Lebanon County isn’t thought of as a hotbed for filmmakers. But it did foster the revolutionary screenwriting mind of a native son.
Todd Klick, born and raised in Lebanon County, and a graduate of Northern Lebanon High School, has made Los Angeles his home, where he has been writing screenplays and guides for screenwriters.
His newest, titled "Beat by Beat: A Cheat Sheet for Screenwriters, hits stores across the country on Monday, August 1. The book shares Klick’s revolutionary insights into the structure of screenplays with the rest of the world.
In his youth, Klick was drawn to the movies by a Lebanon County icon.
“I fell in love with movies at the old Key Drive-In,” he said.
Klick’s career began when he was a teenager. He would write every day in journals, and he also began creating his own short films, which he eventually screened.
“The first one was called ‘The Rut,’” said Klick.
The film was 13 minutes long and screened at the Allen, where he also screened later films and spent time working.
“I wrote a lot of my first screenplays in that coffee shop,” said Klick.
His 2009 movie "Rough Cut: The Murder of Randi Trimble," got him into movie festivals, and soon he had decided to quit his job, sell his house and car, and take a two-year trip of Europe, during which he studied film intensively.
“That’s where I gained my biggest insight on movies and what makes them tick,” said Klick.
It was also at this time that he would identify the concepts and structures that he explains in "Beat by Beat."
“Often times the research involved dissecting three movies simultaneously while using a jogging stopwatch. One movie would be paused or playing on the TV screen, while two other films played on my laptop and a compact DVD player,” he said in a press release.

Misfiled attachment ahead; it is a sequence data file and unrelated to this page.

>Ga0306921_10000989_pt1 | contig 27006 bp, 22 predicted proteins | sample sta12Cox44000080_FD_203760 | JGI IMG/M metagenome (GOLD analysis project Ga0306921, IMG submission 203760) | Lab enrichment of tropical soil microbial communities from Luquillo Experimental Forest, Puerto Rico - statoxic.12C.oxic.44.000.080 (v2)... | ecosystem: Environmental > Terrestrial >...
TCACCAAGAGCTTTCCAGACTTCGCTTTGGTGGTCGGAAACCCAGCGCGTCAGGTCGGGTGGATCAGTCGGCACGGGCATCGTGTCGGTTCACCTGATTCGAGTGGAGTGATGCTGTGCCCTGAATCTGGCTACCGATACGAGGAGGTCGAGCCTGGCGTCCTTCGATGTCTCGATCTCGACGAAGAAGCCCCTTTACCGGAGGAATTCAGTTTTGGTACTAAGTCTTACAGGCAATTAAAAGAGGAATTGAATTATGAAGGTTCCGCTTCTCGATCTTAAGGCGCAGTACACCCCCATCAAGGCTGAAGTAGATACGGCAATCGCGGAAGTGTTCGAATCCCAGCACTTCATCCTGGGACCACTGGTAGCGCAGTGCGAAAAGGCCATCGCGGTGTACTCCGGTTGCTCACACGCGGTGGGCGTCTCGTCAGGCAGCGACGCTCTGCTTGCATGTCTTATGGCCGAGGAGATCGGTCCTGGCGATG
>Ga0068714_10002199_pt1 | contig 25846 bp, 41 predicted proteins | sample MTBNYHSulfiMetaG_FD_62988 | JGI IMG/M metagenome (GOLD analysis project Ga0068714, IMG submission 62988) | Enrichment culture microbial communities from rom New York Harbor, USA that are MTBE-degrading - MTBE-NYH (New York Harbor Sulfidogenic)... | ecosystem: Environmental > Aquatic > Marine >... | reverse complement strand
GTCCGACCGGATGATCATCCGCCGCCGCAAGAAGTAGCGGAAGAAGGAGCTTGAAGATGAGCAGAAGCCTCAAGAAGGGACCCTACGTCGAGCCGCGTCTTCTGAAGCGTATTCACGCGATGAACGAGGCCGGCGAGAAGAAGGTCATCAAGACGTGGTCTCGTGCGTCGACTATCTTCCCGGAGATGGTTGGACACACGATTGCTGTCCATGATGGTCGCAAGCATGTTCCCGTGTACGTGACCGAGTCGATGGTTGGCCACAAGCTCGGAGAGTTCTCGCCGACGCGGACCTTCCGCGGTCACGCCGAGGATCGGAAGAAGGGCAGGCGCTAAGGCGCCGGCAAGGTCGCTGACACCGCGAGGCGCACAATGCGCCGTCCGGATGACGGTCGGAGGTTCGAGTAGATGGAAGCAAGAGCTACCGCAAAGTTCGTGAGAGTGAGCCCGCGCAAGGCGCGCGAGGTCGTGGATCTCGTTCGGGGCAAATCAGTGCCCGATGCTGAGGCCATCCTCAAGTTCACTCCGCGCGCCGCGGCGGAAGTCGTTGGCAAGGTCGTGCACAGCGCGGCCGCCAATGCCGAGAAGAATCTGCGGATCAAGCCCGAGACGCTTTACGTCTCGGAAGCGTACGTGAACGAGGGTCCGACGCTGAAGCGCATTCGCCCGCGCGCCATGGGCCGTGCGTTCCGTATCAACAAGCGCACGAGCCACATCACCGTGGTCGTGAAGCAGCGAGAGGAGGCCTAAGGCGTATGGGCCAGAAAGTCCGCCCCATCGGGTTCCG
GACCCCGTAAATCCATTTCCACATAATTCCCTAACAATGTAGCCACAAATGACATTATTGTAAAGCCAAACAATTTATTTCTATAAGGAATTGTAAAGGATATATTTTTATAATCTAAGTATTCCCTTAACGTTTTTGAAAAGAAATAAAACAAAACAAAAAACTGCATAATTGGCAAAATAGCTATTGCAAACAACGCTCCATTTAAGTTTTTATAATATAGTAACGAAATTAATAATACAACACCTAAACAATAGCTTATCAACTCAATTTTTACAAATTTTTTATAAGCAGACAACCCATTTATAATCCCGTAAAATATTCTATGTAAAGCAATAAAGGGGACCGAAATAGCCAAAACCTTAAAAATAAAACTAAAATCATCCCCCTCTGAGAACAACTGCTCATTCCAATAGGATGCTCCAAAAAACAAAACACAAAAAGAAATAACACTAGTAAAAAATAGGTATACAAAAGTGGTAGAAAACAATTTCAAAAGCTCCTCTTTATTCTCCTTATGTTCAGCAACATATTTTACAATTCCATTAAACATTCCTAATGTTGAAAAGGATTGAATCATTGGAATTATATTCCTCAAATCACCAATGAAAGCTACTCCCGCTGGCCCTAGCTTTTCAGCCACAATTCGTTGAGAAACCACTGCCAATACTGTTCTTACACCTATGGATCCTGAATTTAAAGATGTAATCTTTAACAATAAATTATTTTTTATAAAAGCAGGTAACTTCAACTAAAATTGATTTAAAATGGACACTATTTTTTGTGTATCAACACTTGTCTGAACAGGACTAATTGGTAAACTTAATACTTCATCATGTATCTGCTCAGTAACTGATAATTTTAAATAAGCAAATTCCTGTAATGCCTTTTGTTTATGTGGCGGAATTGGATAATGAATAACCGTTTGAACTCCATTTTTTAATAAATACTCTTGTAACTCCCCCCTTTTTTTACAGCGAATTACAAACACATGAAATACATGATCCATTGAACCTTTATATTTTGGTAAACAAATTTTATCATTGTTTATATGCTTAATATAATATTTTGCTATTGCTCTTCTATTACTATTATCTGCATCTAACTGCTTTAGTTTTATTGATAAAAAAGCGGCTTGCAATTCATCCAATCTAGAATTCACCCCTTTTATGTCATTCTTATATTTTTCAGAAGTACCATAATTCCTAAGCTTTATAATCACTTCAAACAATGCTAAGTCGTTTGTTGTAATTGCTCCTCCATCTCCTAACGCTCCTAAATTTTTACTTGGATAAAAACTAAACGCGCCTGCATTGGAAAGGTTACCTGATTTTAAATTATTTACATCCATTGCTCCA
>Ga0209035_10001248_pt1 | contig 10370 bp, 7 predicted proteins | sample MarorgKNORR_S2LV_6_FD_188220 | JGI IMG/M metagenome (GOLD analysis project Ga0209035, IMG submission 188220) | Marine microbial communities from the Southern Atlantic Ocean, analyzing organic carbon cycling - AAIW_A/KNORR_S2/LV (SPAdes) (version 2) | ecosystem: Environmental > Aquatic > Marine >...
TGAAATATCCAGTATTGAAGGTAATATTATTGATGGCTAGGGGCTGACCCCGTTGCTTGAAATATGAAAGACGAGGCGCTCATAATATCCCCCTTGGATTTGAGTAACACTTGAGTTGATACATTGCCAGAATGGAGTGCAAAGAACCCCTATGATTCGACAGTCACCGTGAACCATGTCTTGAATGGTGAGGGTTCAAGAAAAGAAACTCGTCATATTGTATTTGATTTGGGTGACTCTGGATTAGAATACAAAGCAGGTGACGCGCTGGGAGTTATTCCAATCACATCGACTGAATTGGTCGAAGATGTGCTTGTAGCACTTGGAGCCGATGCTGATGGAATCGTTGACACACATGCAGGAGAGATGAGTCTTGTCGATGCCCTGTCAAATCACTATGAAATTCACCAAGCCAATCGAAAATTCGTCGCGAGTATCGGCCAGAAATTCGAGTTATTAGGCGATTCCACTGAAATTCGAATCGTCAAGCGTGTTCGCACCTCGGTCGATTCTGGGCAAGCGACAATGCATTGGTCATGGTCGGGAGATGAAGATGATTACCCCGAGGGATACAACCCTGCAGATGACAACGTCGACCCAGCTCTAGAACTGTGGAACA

During this trip, he became in contact with a Los Angeles-based agent who liked his work, eventually convincing him to move there.
While working as a screenwriter, Klick shared his insights with his peers, who pressed him to publish his ideas as a book.
Michael Wiese Publications (MWP) signed him after hearing his ideas, and soon published his previous book "Something Startling Happens: The 120 Story Beats Every Writer Needs To Know." The book became a bestseller for the publisher on Amazon and gave Klick a global audience.
“I’ve gotten emails from all over the world from filmmakers,” he said.
After the success of the book, MWP gave him free reign over the next one.
“They let me write my fantasy screenwriting book,” Klick said.
"Beat by Beat" is, as Klick explained, the “most detailed structural guide ever published” about screenwriting, and the “book I would have wanted” when starting out.
The book dissects successful movies, defined as movies which grossed $300 million to $1 billion and have high ratings among both critics and audiences, in a minute-by-minute analysis, comparing the structures of their plots in each minute.
In this way, aspiring writers can pick out where key elements are placed in a successful movie and can fight writer’s block.
“If a screenwriter is stuck on page 53 of a script, they can go to page 53 and see what great movies are doing in that minute,” said Klick.
One page of a script roughly translates to one minute.
Klick also practices what he preaches, and he has seen considerable success from it. His first script written with this technique made the finals of the Nichol Fellowships Screenwriting Competition, and his next made the finals at the Page International Competition.
Since then, he has sold four screenplays, and he will be shooting a movie in October.
Kilck’s advice to upcoming screenwriters is to practice hard work, diligence and reading.
“If you find one idea in a book, that’s very helpful for you,” he said.
The writer also explained that “you’ll find kindred spirits just like you, and mentors willing to help.”
“There is a learning curve, but if you stick it out, there are magical moments that happen,” he said.